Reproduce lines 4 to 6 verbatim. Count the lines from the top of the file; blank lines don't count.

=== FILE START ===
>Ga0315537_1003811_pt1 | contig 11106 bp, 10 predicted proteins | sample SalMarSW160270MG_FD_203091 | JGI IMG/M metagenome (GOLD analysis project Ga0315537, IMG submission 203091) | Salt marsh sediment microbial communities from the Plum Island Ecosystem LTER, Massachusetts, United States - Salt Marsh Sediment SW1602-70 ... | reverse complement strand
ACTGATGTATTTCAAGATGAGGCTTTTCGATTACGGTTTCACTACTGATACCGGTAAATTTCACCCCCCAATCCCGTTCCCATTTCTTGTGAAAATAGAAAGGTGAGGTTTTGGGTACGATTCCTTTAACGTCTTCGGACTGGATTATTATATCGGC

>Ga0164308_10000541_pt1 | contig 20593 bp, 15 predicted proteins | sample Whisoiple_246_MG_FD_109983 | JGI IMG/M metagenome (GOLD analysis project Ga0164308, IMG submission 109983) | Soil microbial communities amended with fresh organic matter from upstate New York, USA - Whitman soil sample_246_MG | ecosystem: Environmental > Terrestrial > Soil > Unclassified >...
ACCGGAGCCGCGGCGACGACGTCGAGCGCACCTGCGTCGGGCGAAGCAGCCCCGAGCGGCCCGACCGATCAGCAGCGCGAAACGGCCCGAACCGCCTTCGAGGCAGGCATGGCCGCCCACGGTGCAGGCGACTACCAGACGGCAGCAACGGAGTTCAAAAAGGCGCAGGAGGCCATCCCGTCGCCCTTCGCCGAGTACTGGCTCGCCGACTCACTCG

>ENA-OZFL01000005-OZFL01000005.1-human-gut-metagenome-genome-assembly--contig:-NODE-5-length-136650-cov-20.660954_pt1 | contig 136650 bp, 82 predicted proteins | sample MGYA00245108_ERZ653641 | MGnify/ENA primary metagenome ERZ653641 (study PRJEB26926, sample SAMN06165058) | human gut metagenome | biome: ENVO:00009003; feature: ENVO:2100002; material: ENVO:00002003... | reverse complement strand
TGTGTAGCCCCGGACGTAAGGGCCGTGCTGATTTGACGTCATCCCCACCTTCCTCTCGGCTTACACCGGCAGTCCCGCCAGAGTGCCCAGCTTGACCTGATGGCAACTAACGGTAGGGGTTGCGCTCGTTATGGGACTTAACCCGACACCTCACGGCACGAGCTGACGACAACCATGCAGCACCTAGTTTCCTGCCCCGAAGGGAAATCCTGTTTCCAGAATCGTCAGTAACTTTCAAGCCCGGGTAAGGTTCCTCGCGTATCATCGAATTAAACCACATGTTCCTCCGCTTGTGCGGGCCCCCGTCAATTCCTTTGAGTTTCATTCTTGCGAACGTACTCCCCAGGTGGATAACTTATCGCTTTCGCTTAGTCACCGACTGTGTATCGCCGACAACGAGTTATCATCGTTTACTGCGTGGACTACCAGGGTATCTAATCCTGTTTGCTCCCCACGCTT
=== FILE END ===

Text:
ACCGGAGCCGCGGCGACGACGTCGAGCGCACCTGCGTCGGGCGAAGCAGCCCCGAGCGGCCCGACCGATCAGCAGCGCGAAACGGCCCGAACCGCCTTCGAGGCAGGCATGGCCGCCCACGGTGCAGGCGACTACCAGACGGCAGCAACGGAGTTCAAAAAGGCGCAGGAGGCCATCCCGTCGCCCTTCGCCGAGTACTGGCTCGCCGACTCACTCG

>ENA-OZFL01000005-OZFL01000005.1-human-gut-metagenome-genome-assembly--contig:-NODE-5-length-136650-cov-20.660954_pt1 | contig 136650 bp, 82 predicted proteins | sample MGYA00245108_ERZ653641 | MGnify/ENA primary metagenome ERZ653641 (study PRJEB26926, sample SAMN06165058) | human gut metagenome | biome: ENVO:00009003; feature: ENVO:2100002; material: ENVO:00002003... | reverse complement strand
TGTGTAGCCCCGGACGTAAGGGCCGTGCTGATTTGACGTCATCCCCACCTTCCTCTCGGCTTACACCGGCAGTCCCGCCAGAGTGCCCAGCTTGACCTGATGGCAACTAACGGTAGGGGTTGCGCTCGTTATGGGACTTAACCCGACACCTCACGGCACGAGCTGACGACAACCATGCAGCACCTAGTTTCCTGCCCCGAAGGGAAATCCTGTTTCCAGAATCGTCAGTAACTTTCAAGCCCGGGTAAGGTTCCTCGCGTATCATCGAATTAAACCACATGTTCCTCCGCTTGTGCGGGCCCCCGTCAATTCCTTTGAGTTTCATTCTTGCGAACGTACTCCCCAGGTGGATAACTTATCGCTTTCGCTTAGTCACCGACTGTGTATCGCCGACAACGAGTTATCATCGTTTACTGCGTGGACTACCAGGGTATCTAATCCTGTTTGCTCCCCACGCTT